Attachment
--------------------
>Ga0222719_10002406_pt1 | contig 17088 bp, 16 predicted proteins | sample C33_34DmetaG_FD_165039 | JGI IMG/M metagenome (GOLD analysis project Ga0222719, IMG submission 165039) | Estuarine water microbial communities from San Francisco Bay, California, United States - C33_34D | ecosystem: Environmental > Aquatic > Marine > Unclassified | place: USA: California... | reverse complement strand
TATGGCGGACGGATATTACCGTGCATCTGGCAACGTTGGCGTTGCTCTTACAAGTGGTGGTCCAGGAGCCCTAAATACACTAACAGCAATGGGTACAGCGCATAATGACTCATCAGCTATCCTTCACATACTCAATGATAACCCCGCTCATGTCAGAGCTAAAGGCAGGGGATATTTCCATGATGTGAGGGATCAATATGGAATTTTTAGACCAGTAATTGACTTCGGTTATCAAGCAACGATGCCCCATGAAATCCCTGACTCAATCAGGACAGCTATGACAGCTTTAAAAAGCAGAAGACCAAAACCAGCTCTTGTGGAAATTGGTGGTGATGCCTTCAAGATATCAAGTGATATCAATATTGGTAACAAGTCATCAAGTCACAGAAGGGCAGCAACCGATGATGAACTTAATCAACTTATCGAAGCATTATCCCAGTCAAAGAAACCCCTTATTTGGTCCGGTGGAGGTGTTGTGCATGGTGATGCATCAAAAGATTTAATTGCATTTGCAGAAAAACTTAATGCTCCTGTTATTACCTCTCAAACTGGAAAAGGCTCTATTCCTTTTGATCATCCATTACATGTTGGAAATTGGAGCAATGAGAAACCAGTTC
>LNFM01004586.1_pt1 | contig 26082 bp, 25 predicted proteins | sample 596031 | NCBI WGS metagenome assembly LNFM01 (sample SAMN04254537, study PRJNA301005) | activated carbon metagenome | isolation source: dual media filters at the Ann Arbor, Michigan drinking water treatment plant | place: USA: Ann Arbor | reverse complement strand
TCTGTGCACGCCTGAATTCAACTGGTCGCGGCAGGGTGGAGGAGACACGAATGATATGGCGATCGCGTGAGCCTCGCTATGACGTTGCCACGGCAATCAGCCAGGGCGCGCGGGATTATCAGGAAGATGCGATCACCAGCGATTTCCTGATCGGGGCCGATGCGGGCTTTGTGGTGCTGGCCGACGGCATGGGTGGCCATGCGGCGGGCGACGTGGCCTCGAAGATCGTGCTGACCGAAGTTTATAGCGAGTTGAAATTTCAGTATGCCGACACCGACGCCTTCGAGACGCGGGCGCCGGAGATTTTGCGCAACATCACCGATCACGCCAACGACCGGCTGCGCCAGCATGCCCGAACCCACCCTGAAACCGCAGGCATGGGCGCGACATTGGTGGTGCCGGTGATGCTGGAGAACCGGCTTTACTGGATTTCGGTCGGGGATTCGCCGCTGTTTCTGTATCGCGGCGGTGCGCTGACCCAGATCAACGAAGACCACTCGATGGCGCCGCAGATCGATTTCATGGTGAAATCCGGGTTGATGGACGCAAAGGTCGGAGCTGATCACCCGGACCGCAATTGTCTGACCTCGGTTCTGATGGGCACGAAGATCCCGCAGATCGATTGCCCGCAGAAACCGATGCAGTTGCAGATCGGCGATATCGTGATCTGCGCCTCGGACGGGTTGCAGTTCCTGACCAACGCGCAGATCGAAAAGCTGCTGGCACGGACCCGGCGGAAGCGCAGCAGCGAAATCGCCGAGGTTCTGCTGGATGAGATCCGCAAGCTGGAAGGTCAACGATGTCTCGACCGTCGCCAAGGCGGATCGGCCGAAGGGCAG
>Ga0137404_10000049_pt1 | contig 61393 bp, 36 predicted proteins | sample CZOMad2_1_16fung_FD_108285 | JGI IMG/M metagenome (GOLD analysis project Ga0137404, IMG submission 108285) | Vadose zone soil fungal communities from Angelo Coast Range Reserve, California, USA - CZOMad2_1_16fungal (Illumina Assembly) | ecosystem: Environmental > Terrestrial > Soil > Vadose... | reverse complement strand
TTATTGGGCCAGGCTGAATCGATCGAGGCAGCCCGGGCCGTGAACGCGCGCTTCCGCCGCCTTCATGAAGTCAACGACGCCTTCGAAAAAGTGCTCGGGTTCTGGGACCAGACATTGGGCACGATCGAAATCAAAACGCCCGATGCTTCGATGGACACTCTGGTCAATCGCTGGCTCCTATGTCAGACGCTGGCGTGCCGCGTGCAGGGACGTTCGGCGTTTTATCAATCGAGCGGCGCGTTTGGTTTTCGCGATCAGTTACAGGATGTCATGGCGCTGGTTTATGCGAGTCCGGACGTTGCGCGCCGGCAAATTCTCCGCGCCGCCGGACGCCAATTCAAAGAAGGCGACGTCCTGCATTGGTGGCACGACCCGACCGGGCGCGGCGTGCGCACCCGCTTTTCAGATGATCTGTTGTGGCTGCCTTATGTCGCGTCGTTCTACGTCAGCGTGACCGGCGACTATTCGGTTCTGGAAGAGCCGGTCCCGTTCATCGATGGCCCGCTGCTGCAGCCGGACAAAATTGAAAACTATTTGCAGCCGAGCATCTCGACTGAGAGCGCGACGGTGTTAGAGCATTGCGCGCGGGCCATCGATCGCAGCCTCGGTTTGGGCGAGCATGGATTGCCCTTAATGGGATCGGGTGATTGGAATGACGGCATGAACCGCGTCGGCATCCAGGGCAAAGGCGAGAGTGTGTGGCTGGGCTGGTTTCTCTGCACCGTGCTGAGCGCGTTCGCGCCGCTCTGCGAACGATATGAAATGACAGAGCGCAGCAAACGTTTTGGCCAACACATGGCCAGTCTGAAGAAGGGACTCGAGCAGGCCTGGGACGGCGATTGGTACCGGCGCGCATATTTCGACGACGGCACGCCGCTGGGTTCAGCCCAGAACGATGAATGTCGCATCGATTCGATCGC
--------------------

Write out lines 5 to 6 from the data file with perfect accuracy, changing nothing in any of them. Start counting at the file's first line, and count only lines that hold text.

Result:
>Ga0137404_10000049_pt1 | contig 61393 bp, 36 predicted proteins | sample CZOMad2_1_16fung_FD_108285 | JGI IMG/M metagenome (GOLD analysis project Ga0137404, IMG submission 108285) | Vadose zone soil fungal communities from Angelo Coast Range Reserve, California, USA - CZOMad2_1_16fungal (Illumina Assembly) | ecosystem: Environmental > Terrestrial > Soil > Vadose... | reverse complement strand
TTATTGGGCCAGGCTGAATCGATCGAGGCAGCCCGGGCCGTGAACGCGCGCTTCCGCCGCCTTCATGAAGTCAACGACGCCTTCGAAAAAGTGCTCGGGTTCTGGGACCAGACATTGGGCACGATCGAAATCAAAACGCCCGATGCTTCGATGGACACTCTGGTCAATCGCTGGCTCCTATGTCAGACGCTGGCGTGCCGCGTGCAGGGACGTTCGGCGTTTTATCAATCGAGCGGCGCGTTTGGTTTTCGCGATCAGTTACAGGATGTCATGGCGCTGGTTTATGCGAGTCCGGACGTTGCGCGCCGGCAAATTCTCCGCGCCGCCGGACGCCAATTCAAAGAAGGCGACGTCCTGCATTGGTGGCACGACCCGACCGGGCGCGGCGTGCGCACCCGCTTTTCAGATGATCTGTTGTGGCTGCCTTATGTCGCGTCGTTCTACGTCAGCGTGACCGGCGACTATTCGGTTCTGGAAGAGCCGGTCCCGTTCATCGATGGCCCGCTGCTGCAGCCGGACAAAATTGAAAACTATTTGCAGCCGAGCATCTCGACTGAGAGCGCGACGGTGTTAGAGCATTGCGCGCGGGCCATCGATCGCAGCCTCGGTTTGGGCGAGCATGGATTGCCCTTAATGGGATCGGGTGATTGGAATGACGGCATGAACCGCGTCGGCATCCAGGGCAAAGGCGAGAGTGTGTGGCTGGGCTGGTTTCTCTGCACCGTGCTGAGCGCGTTCGCGCCGCTCTGCGAACGATATGAAATGACAGAGCGCAGCAAACGTTTTGGCCAACACATGGCCAGTCTGAAGAAGGGACTCGAGCAGGCCTGGGACGGCGATTGGTACCGGCGCGCATATTTCGACGACGGCACGCCGCTGGGTTCAGCCCAGAACGATGAATGTCGCATCGATTCGATCGC